Skip to main content

Unfortunately we don't fully support your browser. If you have the option to, please upgrade to a newer version or use Mozilla Firefox, Microsoft Edge, Google Chrome, or Safari 14 or newer. If you are unable to, and need support, please send us your feedback.

Publish with us
Lacrimal Sac
Eye & Accessory Visual Structures

Lacrimal Sac

Saccus lacrimalis

Read more

Quick Facts

The lacrimal sac is the dilated superior beginning of the nasolacrimal duct located medially within the orbit; it receives the lacrimal canaliculi (Dorland, 2011).

Complete Anatomy
The world's most advanced 3D anatomy platform
Try it for Free

Structure and/or Key Feature(s)

The lacrimal sac is the bulbous, closed superior end of the nasolacrimal duct. The superior and inferior lacrimal canaliculi empty into it. The sac serves as a receptacle to collect tears before draining them down the nasolacrimal duct into the nasal cavity. A small slip of orbicularis oculi (the lacrimal portion) passes over the sac facilitating its emptying (Standring, 2016).

Anatomical Relations

The lacrimal collecting and drainage system, including the lacrimal sac is located at the medial angle of the eye. Here there is a bony fossa formed by the lacrimal bone (posteriorly) and the frontal process of the maxilla (anteriorly) in which it lies. The small lacrimal portion of orbicularis oculi passes across the ridges of the lacrimal fossa forming the anteromedial relation of the lacrimal sac. The sac continues inferiorly between the lacrimal and maxillary bones exiting the orbit as the nasolacrimal canal.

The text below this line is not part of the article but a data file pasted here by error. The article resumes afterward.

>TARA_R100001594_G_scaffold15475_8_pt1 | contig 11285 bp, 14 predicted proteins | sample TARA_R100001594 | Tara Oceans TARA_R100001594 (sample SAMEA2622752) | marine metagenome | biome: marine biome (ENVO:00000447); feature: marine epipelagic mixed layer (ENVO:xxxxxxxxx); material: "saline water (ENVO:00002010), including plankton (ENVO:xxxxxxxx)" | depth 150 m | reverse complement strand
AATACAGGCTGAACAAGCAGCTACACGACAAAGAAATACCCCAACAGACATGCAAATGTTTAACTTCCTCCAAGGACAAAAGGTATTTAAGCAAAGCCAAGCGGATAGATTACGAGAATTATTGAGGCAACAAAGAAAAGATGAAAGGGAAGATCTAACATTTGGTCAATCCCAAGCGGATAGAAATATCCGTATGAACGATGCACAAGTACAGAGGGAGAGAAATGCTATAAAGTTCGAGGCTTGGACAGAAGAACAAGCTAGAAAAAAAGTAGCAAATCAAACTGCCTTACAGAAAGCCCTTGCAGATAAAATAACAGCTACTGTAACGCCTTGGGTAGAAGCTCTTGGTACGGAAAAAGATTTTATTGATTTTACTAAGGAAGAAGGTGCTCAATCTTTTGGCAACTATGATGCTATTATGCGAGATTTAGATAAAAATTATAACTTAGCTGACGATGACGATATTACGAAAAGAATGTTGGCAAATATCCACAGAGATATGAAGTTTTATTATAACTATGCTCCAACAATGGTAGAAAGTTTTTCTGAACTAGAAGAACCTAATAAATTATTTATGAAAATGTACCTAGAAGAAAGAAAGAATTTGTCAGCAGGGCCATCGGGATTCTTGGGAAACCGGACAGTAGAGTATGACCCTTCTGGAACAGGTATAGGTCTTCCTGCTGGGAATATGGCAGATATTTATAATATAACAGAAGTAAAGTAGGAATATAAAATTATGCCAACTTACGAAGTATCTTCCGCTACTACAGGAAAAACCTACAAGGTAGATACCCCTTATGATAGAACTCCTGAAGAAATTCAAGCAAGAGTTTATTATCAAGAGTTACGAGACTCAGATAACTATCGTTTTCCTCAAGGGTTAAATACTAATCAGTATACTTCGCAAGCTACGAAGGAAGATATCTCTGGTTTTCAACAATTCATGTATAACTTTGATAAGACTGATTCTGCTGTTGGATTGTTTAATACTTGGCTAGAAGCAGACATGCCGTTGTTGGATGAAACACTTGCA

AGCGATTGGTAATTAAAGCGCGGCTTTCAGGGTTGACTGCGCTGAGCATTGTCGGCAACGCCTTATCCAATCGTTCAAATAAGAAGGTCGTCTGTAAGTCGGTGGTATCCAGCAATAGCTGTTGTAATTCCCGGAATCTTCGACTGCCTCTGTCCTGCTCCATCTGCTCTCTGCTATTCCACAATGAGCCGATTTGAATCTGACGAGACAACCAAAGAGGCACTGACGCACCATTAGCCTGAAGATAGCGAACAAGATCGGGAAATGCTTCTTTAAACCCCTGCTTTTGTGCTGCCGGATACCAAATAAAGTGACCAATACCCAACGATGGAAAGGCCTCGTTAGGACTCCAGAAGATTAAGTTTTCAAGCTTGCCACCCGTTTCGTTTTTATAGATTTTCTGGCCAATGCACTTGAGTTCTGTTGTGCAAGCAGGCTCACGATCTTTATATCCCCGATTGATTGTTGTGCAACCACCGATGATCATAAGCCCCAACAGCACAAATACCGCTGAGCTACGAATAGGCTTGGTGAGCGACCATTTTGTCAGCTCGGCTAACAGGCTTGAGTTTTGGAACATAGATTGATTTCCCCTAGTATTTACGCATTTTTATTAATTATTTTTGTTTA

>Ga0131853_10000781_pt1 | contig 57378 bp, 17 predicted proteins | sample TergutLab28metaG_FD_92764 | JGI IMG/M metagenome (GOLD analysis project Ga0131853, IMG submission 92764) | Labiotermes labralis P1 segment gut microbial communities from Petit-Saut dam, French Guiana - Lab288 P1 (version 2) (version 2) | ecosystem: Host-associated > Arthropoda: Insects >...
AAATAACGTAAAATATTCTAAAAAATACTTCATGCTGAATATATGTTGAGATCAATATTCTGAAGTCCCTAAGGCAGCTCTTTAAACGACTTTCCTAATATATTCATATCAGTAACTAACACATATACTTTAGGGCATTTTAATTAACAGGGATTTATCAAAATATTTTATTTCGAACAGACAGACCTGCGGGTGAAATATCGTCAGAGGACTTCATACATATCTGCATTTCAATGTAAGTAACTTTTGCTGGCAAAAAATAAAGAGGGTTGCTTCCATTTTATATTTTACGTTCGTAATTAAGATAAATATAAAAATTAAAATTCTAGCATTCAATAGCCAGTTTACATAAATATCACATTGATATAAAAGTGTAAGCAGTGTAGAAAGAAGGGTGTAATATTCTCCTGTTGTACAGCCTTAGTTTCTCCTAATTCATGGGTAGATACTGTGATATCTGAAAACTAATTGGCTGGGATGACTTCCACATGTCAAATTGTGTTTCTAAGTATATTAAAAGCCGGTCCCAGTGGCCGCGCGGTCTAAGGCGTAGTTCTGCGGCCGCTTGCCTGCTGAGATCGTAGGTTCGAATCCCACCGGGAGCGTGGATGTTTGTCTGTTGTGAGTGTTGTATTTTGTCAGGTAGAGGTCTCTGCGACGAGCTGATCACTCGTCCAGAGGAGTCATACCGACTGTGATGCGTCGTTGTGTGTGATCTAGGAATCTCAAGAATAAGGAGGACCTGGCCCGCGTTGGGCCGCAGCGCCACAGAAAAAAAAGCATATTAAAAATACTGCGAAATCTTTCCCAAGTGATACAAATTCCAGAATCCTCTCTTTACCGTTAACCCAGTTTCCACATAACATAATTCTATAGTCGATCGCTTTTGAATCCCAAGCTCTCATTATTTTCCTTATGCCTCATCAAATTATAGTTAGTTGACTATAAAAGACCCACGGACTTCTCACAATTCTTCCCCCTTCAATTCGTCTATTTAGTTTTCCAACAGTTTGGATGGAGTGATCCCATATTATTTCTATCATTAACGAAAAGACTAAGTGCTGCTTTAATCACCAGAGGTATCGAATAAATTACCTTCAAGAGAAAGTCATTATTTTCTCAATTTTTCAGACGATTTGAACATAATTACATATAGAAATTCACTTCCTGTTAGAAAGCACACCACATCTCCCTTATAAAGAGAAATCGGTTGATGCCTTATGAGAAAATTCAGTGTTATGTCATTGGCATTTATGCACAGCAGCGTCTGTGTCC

The lacrimal sac is part of the apparatus for draining tears from the medial angle of the eye. The lacrimal canaliculi transport tears to the lacrimal sac, and then onto the nasolacrimal duct which directs the tears to the inferior meatus of the nasal cavity. If tear fluid accumulates faster than it can flow down the nasolacrimal duct, it collects here. Contraction of the lacrimal portion of orbicularis oculi (by blinking) can squeeze the sac, propelling the fluid at higher pressure and volume along the drainage system.


Dorland, W. (2011) Dorland's Illustrated Medical Dictionary. 32nd edn. Philadelphia, USA: Elsevier Saunders.

Standring, S. (2016) Gray's Anatomy: The Anatomical Basis of Clinical Practice. Gray's Anatomy Series 41 edn.: Elsevier Limited.

Complete Anatomy

The world's most advanced 3D anatomy platform

Complete Anatomy